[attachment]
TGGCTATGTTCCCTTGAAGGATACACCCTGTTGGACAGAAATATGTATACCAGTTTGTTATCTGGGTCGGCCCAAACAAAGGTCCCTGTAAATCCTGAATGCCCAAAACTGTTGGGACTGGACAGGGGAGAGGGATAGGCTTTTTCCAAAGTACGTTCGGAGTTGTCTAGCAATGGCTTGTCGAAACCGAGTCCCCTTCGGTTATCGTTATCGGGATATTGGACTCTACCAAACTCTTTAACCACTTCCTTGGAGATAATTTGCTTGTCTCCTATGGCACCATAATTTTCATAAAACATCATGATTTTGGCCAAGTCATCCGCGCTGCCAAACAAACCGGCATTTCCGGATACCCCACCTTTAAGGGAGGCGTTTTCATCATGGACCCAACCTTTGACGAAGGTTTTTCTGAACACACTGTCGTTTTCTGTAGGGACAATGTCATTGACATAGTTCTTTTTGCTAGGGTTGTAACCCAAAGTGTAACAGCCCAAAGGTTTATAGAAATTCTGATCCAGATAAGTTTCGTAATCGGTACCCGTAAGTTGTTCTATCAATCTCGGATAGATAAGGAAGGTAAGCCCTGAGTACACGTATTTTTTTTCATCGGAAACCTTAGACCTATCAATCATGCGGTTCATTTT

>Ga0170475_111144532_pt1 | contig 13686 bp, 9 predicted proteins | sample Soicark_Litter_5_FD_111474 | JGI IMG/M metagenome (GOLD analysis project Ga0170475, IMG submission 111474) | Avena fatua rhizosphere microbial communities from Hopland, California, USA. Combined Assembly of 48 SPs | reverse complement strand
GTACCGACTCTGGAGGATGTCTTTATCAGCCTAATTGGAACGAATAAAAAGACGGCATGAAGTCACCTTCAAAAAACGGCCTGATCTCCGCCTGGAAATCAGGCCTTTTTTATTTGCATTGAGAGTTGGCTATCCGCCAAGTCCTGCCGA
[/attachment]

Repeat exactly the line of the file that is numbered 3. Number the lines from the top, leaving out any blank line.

GTACCGACTCTGGAGGATGTCTTTATCAGCCTAATTGGAACGAATAAAAAGACGGCATGAAGTCACCTTCAAAAAACGGCCTGATCTCCGCCTGGAAATCAGGCCTTTTTTATTTGCATTGAGAGTTGGCTATCCGCCAAGTCCTGCCGA